European Central Bank President Mario Draghi’s comments have pushed the euro to a three-month low versus the greenback. Draghi recently said that the central bank may move in to tame the persistently low inflation this June.
By 11:37 a.m. in New York, the euro was trading at $1.3653 after earlier declining to $1.3615, the lowest since February 13. The 18-nation currency rose 0.1 percent to trade at 139.09 yen after earlier touching 138.15 on Wednesday, the weakest since February 6. The yen was trading at 101.89 per US dollar after declining to 102.05, the least since May 15.
The euro took a hit after euro-sceptic parties gained an upper hand in the European Union parliament’s elections. The yen fell after the Deputy Chief of Bank of Japan Kikuo Iwata said that a stronger yen would hurt the country’s exports.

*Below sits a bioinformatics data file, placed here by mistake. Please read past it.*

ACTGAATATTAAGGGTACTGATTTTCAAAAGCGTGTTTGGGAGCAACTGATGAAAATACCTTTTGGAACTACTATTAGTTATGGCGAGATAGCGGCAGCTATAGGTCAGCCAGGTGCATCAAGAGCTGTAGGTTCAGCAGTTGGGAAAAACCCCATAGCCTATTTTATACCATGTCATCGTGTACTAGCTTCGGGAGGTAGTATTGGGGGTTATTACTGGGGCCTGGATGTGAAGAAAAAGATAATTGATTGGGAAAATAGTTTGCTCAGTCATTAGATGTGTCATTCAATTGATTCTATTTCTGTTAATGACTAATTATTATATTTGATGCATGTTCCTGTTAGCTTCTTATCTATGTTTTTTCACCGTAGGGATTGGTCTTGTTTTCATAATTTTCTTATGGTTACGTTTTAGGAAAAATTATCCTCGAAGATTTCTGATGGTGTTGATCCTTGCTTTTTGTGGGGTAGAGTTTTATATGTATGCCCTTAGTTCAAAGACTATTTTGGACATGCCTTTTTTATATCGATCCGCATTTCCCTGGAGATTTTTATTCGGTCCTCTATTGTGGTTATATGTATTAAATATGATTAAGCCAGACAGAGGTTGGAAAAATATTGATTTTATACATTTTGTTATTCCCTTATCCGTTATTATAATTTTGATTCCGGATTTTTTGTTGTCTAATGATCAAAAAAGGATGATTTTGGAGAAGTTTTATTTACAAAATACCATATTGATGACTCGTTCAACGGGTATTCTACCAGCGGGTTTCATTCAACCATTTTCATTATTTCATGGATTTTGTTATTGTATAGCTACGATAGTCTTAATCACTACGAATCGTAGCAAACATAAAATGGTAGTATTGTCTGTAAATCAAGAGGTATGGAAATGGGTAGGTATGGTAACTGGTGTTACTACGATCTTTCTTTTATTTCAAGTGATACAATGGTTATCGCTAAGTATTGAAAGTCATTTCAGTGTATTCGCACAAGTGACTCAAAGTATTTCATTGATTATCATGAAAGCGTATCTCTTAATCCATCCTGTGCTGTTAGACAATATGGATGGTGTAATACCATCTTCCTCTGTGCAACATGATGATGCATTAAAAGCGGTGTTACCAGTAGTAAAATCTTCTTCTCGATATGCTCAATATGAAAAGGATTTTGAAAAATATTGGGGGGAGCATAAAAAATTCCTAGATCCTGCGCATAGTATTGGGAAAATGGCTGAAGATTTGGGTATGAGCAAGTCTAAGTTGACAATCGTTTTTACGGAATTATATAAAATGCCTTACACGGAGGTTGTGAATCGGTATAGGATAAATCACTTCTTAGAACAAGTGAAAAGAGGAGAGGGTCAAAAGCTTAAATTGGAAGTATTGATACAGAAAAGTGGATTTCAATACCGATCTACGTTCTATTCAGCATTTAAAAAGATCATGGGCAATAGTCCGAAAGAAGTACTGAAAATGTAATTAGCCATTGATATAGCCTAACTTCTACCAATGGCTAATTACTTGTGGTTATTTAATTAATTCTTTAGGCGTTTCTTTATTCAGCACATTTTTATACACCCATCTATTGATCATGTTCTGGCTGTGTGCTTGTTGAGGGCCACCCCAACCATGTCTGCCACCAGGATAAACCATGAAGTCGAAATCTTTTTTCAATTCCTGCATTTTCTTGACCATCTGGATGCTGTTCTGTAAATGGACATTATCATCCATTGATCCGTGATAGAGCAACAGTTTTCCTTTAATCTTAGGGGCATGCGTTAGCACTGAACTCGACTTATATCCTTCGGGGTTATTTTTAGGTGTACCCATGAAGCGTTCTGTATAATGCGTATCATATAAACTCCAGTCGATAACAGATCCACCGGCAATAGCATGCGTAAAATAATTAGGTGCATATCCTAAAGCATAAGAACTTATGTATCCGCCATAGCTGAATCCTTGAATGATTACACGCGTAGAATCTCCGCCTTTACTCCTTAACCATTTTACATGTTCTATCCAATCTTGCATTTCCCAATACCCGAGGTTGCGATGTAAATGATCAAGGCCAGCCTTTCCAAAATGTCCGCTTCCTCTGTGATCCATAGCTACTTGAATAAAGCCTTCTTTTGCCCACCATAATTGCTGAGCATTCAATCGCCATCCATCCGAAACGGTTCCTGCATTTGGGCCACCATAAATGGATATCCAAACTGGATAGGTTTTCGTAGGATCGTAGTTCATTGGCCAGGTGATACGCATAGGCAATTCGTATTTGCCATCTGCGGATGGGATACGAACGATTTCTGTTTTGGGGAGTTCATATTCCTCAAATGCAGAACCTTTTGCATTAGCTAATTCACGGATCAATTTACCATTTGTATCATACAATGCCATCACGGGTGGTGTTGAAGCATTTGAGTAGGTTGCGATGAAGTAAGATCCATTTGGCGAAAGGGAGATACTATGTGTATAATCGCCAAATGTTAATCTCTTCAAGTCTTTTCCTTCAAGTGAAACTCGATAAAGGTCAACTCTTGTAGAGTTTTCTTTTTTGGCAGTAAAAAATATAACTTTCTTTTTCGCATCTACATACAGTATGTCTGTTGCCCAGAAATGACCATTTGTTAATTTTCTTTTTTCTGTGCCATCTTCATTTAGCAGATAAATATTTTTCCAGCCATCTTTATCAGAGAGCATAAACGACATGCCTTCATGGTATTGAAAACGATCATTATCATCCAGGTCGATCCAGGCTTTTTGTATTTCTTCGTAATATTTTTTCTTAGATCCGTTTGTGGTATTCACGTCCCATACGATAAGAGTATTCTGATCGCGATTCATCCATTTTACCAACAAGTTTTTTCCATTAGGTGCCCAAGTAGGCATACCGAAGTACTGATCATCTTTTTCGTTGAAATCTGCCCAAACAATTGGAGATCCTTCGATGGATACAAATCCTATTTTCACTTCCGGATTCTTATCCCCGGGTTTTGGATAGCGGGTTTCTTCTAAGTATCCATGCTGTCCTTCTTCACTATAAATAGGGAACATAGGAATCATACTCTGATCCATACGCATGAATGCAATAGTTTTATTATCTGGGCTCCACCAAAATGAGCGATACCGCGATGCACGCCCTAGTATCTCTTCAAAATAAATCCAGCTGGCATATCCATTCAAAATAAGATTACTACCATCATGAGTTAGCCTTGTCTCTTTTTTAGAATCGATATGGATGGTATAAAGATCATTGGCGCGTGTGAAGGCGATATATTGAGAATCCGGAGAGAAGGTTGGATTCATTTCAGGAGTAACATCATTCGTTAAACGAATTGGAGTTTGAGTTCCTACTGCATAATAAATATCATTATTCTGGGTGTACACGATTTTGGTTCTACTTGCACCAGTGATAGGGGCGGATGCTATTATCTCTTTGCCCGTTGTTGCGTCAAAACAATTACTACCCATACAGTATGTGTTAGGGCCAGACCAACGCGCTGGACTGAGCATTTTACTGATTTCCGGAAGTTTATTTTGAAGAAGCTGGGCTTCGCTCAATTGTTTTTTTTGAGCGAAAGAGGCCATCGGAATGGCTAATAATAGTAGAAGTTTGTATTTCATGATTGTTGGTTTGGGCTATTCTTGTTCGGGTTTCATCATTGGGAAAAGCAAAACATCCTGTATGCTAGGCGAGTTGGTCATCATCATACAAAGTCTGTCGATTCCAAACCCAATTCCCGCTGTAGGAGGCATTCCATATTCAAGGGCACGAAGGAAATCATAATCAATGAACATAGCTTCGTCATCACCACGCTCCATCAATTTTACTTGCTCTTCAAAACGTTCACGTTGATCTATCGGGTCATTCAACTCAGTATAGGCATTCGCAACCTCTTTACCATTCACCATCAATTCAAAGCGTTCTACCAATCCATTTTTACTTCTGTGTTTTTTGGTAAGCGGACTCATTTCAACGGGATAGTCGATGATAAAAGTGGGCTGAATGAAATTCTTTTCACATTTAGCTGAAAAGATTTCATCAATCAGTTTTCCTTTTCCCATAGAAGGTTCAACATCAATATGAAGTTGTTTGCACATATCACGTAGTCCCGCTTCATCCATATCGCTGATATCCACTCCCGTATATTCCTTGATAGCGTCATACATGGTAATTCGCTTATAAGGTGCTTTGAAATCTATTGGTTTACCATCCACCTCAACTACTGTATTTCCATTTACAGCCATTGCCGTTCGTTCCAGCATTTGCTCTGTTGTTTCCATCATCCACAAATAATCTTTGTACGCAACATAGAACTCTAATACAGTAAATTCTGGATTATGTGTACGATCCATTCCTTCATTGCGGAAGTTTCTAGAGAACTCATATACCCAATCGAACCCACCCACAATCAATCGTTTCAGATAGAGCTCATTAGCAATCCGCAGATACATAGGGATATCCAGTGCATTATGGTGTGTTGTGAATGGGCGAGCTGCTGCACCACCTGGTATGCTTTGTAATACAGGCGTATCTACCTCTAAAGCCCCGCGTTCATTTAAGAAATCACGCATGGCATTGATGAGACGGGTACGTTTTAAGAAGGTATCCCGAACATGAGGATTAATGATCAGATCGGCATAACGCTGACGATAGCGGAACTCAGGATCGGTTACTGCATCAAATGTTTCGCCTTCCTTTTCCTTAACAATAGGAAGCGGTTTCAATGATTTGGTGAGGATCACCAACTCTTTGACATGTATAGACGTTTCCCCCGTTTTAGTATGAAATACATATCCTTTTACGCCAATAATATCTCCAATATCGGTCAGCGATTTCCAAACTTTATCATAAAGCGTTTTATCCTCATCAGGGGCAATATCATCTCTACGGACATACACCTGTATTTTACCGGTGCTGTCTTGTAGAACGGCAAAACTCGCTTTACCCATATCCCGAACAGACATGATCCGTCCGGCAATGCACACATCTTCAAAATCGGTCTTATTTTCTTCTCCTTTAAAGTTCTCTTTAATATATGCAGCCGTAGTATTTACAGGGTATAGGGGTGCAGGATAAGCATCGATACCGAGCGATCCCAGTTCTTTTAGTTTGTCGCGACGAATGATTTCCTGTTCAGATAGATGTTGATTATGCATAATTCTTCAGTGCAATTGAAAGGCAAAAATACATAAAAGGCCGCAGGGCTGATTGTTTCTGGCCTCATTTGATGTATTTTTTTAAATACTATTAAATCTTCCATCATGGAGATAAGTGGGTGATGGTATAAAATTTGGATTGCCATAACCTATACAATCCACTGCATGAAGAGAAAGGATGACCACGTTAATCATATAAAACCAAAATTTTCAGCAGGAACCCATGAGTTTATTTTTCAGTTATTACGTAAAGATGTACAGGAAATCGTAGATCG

“Given the low levels of inflation that Europe has, and the growth signals that they’re getting right now, there’s enough justification for negative interest rates,” Shaun Osborne, a Toronto-based chief currency strategist at Toronto-Dominion Bank, told Bloomberg. “Beyond that I think what Draghi seems to be saying, is they need to see how things pan out, particularly on the inflation front, before they can reckon with any other measures.”
The euro has plunged 1.4 percent over the last four weeks, making it the second worst performing currency after the Swiss franc out of the 10 advanced-economy currencies monitored by Bloomberg Correlation-Weighted Indexes. The yen has gained 0.4 percent while the dollar has accelerated 0.1 percent.
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